Refugees experience some of the most visible manifestations of human rights abuses in the world today -- and raise difficult issues for researchers and policy makers alike. This book investigates a broad range of complexities that arise as ethnographers work with refugee populations from different geographic areas in research, policy formation, and legal and social assistance. But the issues raised here have application to ethical concerns in ethnographic research beyond refugees.
The contributors draw on their intensive fieldwork to explore issues surrounding power and disempowerment between researcher and subject; dilemmas over the protection of research informants; and the rights and actions of refugees in representing themselves and their cultures in advocacy and policy arenas. The wealth of important insights in this book sharpen our understanding of the problems faced in any cross-cultural research or intervention. These explorations revitalize, in vivid detail drawn from case studies, recent theoretical debates on anthropology and ethnographic research and practice, while raising new issues.
This volume has great relevance both to anthropologists and to other social scientists. Its value is not restricted to refugee research and praxis, but encompasses the work with small communities and minority groups generally. The underlying themes of human rights and power relations are an integral part of all ethical considerations in ethnographic research. I recommend this book for all researchers working with refugees and other forcibly displaced individuals as well as for students of anthropological and ethnographical sciences.--Dawn Chatty, Refugee Studies Programme, University of Oxford "Journal Of Refugee Studies, Vol.12, N.3, 1999 "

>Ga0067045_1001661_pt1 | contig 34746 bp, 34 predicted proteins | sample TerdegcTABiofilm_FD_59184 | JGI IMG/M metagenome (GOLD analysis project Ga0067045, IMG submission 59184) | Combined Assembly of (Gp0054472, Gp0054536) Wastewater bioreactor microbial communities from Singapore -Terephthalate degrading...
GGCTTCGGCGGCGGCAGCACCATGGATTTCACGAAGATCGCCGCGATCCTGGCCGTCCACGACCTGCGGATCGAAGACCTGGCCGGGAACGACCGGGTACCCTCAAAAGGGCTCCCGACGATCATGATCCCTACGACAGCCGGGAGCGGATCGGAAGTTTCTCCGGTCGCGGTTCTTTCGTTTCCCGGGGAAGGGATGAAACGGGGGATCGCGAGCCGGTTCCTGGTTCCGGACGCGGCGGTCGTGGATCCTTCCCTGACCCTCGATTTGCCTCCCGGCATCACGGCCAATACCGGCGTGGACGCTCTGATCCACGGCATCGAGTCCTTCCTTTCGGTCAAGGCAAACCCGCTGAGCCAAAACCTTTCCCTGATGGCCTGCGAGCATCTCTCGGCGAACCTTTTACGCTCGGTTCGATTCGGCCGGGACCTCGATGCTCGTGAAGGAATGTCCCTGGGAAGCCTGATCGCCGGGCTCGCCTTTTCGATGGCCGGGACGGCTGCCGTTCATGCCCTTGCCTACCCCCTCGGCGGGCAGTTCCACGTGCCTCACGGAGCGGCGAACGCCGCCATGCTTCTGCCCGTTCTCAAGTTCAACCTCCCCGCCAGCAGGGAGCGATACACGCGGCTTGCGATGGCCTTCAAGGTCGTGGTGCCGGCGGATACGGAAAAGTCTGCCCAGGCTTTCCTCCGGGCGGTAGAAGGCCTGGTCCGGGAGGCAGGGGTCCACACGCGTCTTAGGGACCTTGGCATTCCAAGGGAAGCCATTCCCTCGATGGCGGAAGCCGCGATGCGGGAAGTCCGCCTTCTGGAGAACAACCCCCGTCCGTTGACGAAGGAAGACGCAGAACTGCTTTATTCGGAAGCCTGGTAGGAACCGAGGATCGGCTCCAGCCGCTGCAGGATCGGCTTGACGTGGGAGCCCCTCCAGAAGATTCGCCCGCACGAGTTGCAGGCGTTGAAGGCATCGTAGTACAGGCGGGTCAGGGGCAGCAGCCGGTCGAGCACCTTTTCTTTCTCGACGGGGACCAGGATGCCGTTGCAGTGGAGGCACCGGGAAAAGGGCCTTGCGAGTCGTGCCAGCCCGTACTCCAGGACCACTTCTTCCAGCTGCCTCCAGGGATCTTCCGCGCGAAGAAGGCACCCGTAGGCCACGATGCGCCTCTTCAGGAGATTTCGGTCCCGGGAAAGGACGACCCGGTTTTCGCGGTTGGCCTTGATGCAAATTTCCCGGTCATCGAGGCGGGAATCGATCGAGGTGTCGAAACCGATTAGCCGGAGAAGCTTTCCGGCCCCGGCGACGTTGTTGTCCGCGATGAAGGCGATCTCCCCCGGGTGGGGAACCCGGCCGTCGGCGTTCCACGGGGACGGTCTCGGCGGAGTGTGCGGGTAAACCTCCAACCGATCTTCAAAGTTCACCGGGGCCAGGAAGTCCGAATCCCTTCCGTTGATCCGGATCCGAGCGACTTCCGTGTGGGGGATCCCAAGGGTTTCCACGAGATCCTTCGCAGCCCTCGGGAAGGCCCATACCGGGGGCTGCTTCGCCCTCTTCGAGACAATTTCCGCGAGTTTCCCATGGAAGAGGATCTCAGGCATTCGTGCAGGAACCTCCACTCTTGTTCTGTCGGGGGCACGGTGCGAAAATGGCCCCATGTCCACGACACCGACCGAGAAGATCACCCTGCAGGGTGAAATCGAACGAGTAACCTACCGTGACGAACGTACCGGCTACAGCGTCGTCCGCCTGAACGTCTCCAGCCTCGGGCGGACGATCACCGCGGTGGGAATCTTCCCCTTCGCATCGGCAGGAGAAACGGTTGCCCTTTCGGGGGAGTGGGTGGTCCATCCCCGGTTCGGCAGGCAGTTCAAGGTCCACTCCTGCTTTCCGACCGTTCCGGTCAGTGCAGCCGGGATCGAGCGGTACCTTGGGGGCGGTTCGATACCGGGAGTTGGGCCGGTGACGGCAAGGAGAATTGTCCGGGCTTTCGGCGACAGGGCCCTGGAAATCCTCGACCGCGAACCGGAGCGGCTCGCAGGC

Number Of Pages: 212
Published: October 1998
Country of Publication: US
Dimensions (cm): 23.57 x 15.8 x 1.83
Weight (kg): 0.45